Another way to delay payment involves changing accounts at the same address. “Mom gets the water bill in her name, then dad gets the bill changed to his, and then a son will come to change the account to his,” Hand says. “If the system can prove that’s what’s going on, then it can go to the MPUC and say look, the mom, dad, and son have all come in to register the account in a new name to avoid payment. The MPUC can then back up the utility by saying that the utility doesn’t have to accept a new customer from the same address.” From there, the system can go through the regular outlined notification and disconnection procedures to collect the bill.

Of course, as is the case with most regulated utilities, the customer can file a complaint and have a formal hearing if he or she disagrees with the utility on the issue. In most states, at the point a complaint is filed, the collection or disconnection process is halted until the issue is resolved before the utility commission. The utility may or may not be allowed to disconnect the customer, depending on the outcome of the hearing.

In Maine, utilities can collect on outstanding debt even if the debt was incurred years ago. Utilities can hold the debt for six years, and if a debt holder moves back and wants to establish water service, arrangements to pay the old bill must be made before the utility will connect the service.

Hand says utilities have other options for retrieving outstanding debts from customers. She says water systems can turn outstanding debts over to a collection agency or take a customer to small claims court. But Hand doesn’t recommend doing that unless the delinquent bill is a few hundred dollars. “It’s just not worth going to court over $40 when the court costs are probably going to be more than that.”

Reminder notices or not?
“Here in Maine, utilities are not required to send a reminder notice for late payment,” Hand says. Many other states do require this notification, though.

“In the utility that serves me, they do give notice. After day 25 of no payment from a customer, the utility sends a reminder notice. After day 30, interest starts accruing. At day 45, a disconnect notice is sent to the customer. The day before it’s scheduled to be turned off, the utility must make some effort to tell the customer that the shut off will happen. This is usually done by phone, but a system can also use a note on the door.”

Hand says that if the utility comes out to shut off the water and the customer tries to pay the outstanding debt, the workers can accept the payment. But the customer must also pay an additional $10 collection trip fee to cover the time and effort to come out. While this additional fee is allowed in Maine, some state utility commissions do not allow systems to recoup the added costs of collecting outstanding debt.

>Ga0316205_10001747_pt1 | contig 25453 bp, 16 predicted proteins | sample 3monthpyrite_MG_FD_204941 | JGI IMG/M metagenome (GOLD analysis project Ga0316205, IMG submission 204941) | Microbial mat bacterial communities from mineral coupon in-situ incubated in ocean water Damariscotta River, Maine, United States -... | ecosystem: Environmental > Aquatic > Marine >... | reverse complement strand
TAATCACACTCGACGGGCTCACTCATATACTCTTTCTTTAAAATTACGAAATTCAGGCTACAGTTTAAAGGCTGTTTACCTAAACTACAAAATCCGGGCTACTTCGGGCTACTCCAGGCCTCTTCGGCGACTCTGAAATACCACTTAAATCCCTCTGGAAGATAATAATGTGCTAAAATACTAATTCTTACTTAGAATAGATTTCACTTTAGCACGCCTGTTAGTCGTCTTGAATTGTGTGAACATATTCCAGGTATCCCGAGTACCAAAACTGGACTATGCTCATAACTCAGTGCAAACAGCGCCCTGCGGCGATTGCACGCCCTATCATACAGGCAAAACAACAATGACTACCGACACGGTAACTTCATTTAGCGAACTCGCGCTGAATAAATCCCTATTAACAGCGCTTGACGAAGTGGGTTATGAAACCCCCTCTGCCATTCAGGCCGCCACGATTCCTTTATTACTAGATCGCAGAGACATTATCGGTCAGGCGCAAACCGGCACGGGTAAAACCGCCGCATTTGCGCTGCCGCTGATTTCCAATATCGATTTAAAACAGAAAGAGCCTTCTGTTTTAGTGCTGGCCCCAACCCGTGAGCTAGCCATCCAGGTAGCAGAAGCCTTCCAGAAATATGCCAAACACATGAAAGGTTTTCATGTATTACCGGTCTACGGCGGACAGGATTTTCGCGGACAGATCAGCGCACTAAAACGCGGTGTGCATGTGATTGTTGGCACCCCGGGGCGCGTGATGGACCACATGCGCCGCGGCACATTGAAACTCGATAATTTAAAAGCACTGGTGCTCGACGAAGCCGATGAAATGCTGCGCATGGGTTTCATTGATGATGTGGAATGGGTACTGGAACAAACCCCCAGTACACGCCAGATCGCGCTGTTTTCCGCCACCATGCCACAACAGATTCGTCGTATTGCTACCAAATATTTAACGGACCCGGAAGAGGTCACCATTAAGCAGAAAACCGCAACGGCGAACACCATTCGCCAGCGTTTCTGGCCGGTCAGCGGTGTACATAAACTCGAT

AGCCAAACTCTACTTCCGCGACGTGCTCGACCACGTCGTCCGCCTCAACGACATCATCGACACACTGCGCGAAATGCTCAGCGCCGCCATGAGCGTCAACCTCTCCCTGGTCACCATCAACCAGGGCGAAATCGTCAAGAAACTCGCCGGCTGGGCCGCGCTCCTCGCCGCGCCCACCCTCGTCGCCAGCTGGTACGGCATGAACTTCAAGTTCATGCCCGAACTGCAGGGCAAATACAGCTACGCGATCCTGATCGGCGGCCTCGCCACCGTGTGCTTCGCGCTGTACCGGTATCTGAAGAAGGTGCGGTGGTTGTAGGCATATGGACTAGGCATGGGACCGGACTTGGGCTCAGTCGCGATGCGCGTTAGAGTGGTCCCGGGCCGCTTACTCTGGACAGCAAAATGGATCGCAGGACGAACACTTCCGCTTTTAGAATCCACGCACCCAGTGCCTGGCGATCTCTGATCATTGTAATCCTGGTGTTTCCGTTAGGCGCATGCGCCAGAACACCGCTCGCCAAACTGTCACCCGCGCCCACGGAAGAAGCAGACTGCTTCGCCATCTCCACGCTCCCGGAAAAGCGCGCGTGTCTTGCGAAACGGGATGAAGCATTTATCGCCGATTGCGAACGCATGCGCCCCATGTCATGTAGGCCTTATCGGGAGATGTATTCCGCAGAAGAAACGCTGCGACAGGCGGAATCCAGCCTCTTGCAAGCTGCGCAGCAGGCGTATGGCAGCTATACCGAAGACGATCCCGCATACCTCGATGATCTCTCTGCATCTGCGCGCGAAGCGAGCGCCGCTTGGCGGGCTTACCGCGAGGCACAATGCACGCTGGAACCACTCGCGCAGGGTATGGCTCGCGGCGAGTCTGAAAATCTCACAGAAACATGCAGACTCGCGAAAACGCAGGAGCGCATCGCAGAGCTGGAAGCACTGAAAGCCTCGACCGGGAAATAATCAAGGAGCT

In West Virginia, the PSC denied a utility’s request for a $10 charge for each monthly shut-off notice sent by registered or certified mail to the delinquent customer. The PSC denied the request and ruled that the costs involved in mailing and collection are “in the category of ordinary operating and maintenance expenses and are reflected in base rates.”

Delinquent Bills Less of a Problem in Oregon
In the Northwest, the Oregon Public Utility Commission (OPUC) regulates customers’ rates and services of certain investor-owned water utilities. For those systems that are regulated, the commission clearly outlines expectations for the utility and customer. On its Web site, the OPUC advises customers of their rights and responsibilities as well as those of the utility.

“If you are applying for service or have service with a utility company in Oregon, you have certain rights and obligations,” OPUC’s Web site notes.

The OPUC allows regulated utilities to require customers to pay a deposit. If a deposit is necessary, customers may have the right to pay it in several installments. Before a system can disconnect a customer’s service, the OPUC requires that water systems provide written notice at least five days before service is disconnected. Under certain circumstances, the OPUC allows utilities to add late-payment charges to bills not paid on time. Oregon does not recognize medical certificates for water service.
Rebecca Hathhorn is a program manager of the Water Section at OPUC. Hathhorn says that delinquent payments are probably the least of OPUC’s concerns. She said the commission deals with far more water service quality issues than complaints about outstanding or unpaid bills.

Water utilities that are rate regulated in the state have asked for various miscellaneous fees to recoup costs of water terminations and bill collection.

“A company is entitled to charge what is fair, and if they convince the commission that the charge is fair, then we generally will allow the rate the utility is asking for,” she says.

While collecting customer debt can be a problem for utilities, certain customers may qualify for public assistance to help them pay their water bills. To find out if your state offers a program or for more information about the policies and procedures for disconnecting customers, contact the PUC or PSC. For a complete list of state utility commissions, visit www.pueblo.gsa.gov/crh/utility.htm.

About the Author
Jamie Knotts recently finished his master's degree in education. As he taught youngsters, he learned a valuable lesson along the way that applies to writing articles:
Keep it simple and always try to convey the material through stories or people's own words. This approach makes difficult or complicated material much easier to understand.